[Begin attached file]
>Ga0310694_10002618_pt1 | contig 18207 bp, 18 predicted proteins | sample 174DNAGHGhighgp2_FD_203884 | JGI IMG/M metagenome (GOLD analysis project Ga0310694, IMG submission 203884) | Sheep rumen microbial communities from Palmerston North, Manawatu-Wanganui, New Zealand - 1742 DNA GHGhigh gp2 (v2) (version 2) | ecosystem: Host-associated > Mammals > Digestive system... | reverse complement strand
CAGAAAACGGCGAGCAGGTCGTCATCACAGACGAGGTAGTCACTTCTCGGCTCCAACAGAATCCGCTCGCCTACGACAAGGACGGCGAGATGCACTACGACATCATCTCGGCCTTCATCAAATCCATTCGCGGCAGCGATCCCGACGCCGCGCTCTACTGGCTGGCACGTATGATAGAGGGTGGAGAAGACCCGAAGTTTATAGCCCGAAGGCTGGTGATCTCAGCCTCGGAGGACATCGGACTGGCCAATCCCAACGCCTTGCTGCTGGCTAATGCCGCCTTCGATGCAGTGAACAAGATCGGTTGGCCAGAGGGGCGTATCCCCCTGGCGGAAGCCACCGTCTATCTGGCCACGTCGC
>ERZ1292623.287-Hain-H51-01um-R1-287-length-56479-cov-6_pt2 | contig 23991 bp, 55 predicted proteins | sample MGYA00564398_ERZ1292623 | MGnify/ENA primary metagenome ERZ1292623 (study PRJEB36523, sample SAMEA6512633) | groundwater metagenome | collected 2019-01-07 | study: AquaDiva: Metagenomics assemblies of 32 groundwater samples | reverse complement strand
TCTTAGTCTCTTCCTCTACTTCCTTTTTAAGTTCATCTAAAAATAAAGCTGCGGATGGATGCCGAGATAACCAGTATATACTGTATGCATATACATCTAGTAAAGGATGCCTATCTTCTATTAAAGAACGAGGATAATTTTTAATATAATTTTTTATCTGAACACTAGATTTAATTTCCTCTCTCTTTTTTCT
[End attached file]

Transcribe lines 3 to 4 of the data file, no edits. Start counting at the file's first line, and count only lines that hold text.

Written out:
>ERZ1292623.287-Hain-H51-01um-R1-287-length-56479-cov-6_pt2 | contig 23991 bp, 55 predicted proteins | sample MGYA00564398_ERZ1292623 | MGnify/ENA primary metagenome ERZ1292623 (study PRJEB36523, sample SAMEA6512633) | groundwater metagenome | collected 2019-01-07 | study: AquaDiva: Metagenomics assemblies of 32 groundwater samples | reverse complement strand
TCTTAGTCTCTTCCTCTACTTCCTTTTTAAGTTCATCTAAAAATAAAGCTGCGGATGGATGCCGAGATAACCAGTATATACTGTATGCATATACATCTAGTAAAGGATGCCTATCTTCTATTAAAGAACGAGGATAATTTTTAATATAATTTTTTATCTGAACACTAGATTTAATTTCCTCTCTCTTTTTTCT